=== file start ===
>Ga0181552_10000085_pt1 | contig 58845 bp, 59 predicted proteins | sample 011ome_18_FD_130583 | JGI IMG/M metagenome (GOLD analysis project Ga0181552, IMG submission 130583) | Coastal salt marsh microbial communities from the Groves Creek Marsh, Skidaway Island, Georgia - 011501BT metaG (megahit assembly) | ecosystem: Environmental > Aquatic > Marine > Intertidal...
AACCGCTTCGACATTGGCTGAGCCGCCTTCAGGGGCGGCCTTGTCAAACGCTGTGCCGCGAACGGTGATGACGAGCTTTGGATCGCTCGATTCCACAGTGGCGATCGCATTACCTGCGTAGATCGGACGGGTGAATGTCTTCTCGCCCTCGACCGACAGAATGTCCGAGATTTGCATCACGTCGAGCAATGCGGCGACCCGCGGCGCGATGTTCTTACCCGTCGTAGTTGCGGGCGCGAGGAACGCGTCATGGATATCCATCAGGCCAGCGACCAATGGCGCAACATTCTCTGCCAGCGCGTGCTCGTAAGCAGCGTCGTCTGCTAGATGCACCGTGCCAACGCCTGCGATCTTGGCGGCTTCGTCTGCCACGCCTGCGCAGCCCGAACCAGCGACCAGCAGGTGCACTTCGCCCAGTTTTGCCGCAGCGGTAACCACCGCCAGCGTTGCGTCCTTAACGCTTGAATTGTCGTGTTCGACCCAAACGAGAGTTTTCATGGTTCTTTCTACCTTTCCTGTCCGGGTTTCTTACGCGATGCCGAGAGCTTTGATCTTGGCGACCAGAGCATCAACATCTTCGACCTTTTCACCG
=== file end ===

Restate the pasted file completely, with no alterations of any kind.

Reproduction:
>Ga0181552_10000085_pt1 | contig 58845 bp, 59 predicted proteins | sample 011ome_18_FD_130583 | JGI IMG/M metagenome (GOLD analysis project Ga0181552, IMG submission 130583) | Coastal salt marsh microbial communities from the Groves Creek Marsh, Skidaway Island, Georgia - 011501BT metaG (megahit assembly) | ecosystem: Environmental > Aquatic > Marine > Intertidal...
AACCGCTTCGACATTGGCTGAGCCGCCTTCAGGGGCGGCCTTGTCAAACGCTGTGCCGCGAACGGTGATGACGAGCTTTGGATCGCTCGATTCCACAGTGGCGATCGCATTACCTGCGTAGATCGGACGGGTGAATGTCTTCTCGCCCTCGACCGACAGAATGTCCGAGATTTGCATCACGTCGAGCAATGCGGCGACCCGCGGCGCGATGTTCTTACCCGTCGTAGTTGCGGGCGCGAGGAACGCGTCATGGATATCCATCAGGCCAGCGACCAATGGCGCAACATTCTCTGCCAGCGCGTGCTCGTAAGCAGCGTCGTCTGCTAGATGCACCGTGCCAACGCCTGCGATCTTGGCGGCTTCGTCTGCCACGCCTGCGCAGCCCGAACCAGCGACCAGCAGGTGCACTTCGCCCAGTTTTGCCGCAGCGGTAACCACCGCCAGCGTTGCGTCCTTAACGCTTGAATTGTCGTGTTCGACCCAAACGAGAGTTTTCATGGTTCTTTCTACCTTTCCTGTCCGGGTTTCTTACGCGATGCCGAGAGCTTTGATCTTGGCGACCAGAGCATCAACATCTTCGACCTTTTCACCG